Rupert Murdoch is a bit of an enigma. That might sound like an odd statement to make about a media magnate whose name, entered as a search on Amazon’s website, brings up 54 pages of references to books about him. But the enigmatic aspect of Murdoch’s character revolves around the basic question of what motivates the man. Is it the love of money, family, newspapers, influence or his own quirky, right-wing ideology?
Prior to encountering David McKnight’s highly readable and well-informed account of the man, I tended to argue that it was a mixture of all five. But McKnight makes a persuasive case that in order to understand Murdoch one has to see him as primarily driven by a particular brand of right-wing ideology.
McKnight does an admirable job of setting out the components of that ideology, which is a muddled potpourri of anti-elitism, free-market extremism, anti-monarchism, neoconservatism and a visceral hatred of all things European. But don’t just take McKnight’s word for it; he quotes former Sunday Times editor Andrew Neil, not exactly a card-carrying lefty, as saying: “Murdoch is much more right wing than is generally thought.”
Abandon any ideas of an incoming Labour government restricting cross-media ownership…’Tony says Rupert won’t wear it’
And that is part of the Murdoch trope, for he can give the impression that his image as a superficially right-wing ideologue hides a more interestingly nuanced character; one that, for example, now argues in favour of gun control in the US. But for McKnight, beneath this more nuanced character beats the heart of a ferocious right winger who will occasionally duck’n’dive in the short term in order to achieve a more substantial long-term goal.
Those arguing against this view point to the times when Murdoch has offered support to left-of-centre politicians such as Gough Whitlam in Australia and Tony Blair in the UK. But, as McKnight recounts, there was always either an overriding corporate logic to this or, as was the case with Blair, Murdoch saw that Blair was ideologically closer to him than was the public perception of the Labour leader. In fact, The Sun’s support for Blair in 1997 was not so much because the paper had moved closer to Labour, but that Labour had moved closer to The Sun. I recall, as a member of the media advisory group to the Labour Party at the time, being told by the late Mo Mowlam (then Labour’s spokesperson on the media) that we should abandon any ideas of an incoming Labour government restricting cross-media ownership because, and I quote: “Tony says Rupert won’t wear it.”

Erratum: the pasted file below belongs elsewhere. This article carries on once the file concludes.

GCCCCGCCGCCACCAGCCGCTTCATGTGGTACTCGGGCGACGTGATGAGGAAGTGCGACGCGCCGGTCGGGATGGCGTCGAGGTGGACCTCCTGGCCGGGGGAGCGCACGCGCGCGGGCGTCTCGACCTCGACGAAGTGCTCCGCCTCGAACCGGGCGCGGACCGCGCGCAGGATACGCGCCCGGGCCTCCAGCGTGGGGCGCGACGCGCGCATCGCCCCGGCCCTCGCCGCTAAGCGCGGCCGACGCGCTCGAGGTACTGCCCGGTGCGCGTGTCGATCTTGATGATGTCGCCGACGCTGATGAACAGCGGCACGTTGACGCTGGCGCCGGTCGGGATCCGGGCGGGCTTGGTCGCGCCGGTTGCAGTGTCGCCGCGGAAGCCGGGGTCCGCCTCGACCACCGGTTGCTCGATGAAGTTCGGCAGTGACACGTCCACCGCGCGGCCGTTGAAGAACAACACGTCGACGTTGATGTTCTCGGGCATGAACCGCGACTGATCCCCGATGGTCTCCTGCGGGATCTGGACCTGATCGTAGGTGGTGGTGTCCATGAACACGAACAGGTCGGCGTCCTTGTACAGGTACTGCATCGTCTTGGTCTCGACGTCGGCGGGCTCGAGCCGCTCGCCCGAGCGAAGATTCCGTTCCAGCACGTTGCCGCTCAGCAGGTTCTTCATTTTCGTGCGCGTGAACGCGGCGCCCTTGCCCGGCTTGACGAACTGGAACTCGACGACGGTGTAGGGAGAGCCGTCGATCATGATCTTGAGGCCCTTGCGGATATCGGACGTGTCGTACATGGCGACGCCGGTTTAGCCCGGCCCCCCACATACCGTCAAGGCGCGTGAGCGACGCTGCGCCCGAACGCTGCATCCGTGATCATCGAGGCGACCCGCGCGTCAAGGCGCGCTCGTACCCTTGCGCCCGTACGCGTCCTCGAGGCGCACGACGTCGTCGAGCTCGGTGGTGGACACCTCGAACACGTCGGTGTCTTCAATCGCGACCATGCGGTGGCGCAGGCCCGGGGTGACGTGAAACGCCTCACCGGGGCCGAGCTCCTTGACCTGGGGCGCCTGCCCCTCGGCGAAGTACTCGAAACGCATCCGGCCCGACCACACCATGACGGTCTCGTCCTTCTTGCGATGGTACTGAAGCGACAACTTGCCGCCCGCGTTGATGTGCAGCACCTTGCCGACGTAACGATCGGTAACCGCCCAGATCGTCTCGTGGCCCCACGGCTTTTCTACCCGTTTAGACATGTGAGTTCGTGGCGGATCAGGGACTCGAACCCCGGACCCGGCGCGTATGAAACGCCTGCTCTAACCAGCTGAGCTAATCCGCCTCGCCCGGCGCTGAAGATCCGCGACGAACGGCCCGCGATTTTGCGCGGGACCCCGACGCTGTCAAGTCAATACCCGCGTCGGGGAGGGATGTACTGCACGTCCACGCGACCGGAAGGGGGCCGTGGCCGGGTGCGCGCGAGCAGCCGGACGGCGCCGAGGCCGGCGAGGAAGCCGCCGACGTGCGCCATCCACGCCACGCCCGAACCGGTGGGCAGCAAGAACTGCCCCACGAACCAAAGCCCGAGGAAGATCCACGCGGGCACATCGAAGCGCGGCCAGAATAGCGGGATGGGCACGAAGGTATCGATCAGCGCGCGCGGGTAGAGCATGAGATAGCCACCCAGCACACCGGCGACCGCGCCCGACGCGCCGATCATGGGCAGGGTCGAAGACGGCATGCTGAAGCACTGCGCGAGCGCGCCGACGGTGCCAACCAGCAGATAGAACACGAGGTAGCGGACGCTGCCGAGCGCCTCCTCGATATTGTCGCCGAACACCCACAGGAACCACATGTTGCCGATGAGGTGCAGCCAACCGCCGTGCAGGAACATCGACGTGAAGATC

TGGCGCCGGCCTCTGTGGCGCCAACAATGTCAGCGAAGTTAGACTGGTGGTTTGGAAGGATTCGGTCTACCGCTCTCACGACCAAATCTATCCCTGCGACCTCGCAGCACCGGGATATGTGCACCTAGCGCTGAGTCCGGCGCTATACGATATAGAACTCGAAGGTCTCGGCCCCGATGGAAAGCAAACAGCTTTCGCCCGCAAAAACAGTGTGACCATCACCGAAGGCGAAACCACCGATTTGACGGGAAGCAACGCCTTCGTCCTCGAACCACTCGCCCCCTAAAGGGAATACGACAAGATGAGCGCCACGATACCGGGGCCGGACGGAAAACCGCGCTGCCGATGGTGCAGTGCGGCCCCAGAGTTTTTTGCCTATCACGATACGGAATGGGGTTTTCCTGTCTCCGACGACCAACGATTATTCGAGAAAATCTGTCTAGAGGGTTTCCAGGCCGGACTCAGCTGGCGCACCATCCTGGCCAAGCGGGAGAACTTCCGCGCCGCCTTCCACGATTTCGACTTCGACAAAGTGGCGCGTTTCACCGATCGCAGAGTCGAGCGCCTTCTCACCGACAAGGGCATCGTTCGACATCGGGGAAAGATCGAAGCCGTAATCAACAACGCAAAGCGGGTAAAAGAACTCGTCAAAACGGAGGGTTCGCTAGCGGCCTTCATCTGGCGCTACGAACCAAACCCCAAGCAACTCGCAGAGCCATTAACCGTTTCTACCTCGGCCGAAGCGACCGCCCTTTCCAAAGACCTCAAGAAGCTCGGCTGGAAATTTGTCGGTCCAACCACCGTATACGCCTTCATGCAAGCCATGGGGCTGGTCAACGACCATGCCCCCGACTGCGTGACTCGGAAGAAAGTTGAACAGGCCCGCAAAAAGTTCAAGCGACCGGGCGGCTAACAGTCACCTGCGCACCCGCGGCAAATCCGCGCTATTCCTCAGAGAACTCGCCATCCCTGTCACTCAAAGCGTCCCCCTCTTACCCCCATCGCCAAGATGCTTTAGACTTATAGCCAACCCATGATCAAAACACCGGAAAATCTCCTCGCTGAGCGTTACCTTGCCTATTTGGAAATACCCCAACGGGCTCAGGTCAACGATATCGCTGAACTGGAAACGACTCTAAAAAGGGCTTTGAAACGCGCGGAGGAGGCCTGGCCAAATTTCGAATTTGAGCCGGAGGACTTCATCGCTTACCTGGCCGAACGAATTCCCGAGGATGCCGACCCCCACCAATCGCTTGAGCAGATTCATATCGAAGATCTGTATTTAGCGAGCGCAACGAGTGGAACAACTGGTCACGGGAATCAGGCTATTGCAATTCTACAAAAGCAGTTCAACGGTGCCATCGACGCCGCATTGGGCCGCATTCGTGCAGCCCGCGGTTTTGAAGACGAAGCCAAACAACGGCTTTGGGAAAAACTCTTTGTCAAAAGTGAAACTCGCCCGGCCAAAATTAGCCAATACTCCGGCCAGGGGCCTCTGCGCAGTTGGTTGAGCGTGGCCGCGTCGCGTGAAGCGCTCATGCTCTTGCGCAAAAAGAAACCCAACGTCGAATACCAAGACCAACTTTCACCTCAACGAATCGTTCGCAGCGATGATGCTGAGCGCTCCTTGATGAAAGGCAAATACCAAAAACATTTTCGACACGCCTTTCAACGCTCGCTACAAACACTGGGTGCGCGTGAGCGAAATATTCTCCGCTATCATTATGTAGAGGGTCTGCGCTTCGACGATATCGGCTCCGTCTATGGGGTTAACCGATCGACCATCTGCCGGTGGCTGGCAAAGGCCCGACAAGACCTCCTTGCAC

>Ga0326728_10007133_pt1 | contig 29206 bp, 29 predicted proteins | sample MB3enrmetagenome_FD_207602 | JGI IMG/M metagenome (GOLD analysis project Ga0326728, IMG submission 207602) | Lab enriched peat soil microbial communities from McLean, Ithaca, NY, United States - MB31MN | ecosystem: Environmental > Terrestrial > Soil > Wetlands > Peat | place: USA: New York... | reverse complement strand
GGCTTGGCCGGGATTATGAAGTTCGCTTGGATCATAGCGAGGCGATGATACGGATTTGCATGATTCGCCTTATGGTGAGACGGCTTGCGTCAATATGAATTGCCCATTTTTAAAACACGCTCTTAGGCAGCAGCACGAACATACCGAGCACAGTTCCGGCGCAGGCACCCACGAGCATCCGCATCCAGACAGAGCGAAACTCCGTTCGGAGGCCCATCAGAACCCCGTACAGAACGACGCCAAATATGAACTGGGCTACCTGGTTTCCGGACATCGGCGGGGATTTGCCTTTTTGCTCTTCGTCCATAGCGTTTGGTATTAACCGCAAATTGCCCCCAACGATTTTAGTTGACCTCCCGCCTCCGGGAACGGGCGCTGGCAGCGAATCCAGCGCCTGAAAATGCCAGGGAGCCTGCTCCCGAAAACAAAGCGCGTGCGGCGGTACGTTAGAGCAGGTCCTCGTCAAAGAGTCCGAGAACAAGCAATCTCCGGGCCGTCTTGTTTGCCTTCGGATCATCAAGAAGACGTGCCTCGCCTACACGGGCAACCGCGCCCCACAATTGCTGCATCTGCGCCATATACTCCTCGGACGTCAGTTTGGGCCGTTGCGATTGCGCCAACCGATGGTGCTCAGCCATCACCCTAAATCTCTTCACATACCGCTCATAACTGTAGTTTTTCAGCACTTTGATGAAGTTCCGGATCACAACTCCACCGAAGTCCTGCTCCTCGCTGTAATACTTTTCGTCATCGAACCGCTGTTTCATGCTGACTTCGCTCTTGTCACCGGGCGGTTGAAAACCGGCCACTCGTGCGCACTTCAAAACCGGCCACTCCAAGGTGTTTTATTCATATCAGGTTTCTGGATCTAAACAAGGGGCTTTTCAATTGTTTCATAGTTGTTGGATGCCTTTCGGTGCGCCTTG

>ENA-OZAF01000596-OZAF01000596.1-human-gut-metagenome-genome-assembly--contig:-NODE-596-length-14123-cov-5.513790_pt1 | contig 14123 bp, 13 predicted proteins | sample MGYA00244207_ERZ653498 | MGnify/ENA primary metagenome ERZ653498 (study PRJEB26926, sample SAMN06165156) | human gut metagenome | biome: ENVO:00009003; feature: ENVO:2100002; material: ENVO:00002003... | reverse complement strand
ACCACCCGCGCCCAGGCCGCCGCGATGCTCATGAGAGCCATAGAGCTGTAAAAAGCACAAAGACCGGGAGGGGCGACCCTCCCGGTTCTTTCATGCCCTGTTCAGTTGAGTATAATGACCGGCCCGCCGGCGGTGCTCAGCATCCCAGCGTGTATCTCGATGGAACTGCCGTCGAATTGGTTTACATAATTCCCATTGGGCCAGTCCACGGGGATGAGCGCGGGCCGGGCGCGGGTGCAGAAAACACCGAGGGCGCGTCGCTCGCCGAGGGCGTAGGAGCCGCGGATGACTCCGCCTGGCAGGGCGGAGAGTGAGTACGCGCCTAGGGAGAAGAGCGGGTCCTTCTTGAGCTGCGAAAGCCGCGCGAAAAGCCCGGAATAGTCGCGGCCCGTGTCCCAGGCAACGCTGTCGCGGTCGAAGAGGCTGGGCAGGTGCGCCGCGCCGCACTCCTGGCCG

The key aspects of Murdoch’s political power include not just the way he has directly sought to influence politicians but also how his media have influenced the news agendas of his competitors. The Sun in the UK and Fox News in the US in particular exercise enormous media clout. As a broadcast journalist I well remember the not-infrequent occasions when colleagues asked me to pursue stories from The Sun, or the News of the World, with the words “I know it’s probably a load of old rubbish but…” This inter- media agenda-setting power has been underestimated; here, McKnight makes a powerful case for it as an important weapon in Murdoch’s right-wing armoury.
A favourite Fox News trick that McKnight mentions - and one that has always annoyed me - lies in how it carries out its self-imposed obligation to demonstrate “balance”. McKnight charts how the so-called balance between Republican and Democrat spokesmen appearing on Fox is way out of kilter in favour of the Republicans, both numerically and also in terms of seniority. But my favourite memory of Fox News balance came during the 2008 presidential election campaign, which I monitored in some detail, when there would be a supposedly balanced discussion between a Republican and a Democrat, who would open his (and it was usually a he) shtick by saying: “I’m a lifelong Democrat but this Obama character’s got me real scared.”
McKnight makes a compelling case that the “real” Murdoch is a hardcore right winger, determined to use his media power to advance his own political agenda: that wasn’t my view before I read this book but now I am not so sure. As to how much longer Murdoch will be able to use his media outlets to propagate his views, this is a question indirectly posed by the Leveson inquiry. We are still waiting for an answer from the politicians - perhaps they are waiting for their lead from Rupert? One hopes not.
Murdoch’s Politics: How One Man’s Thirst for Wealth and Power Shapes Our World
By David McKnight
Pluto Press. 2pp. £12.99
Published 4 March 2013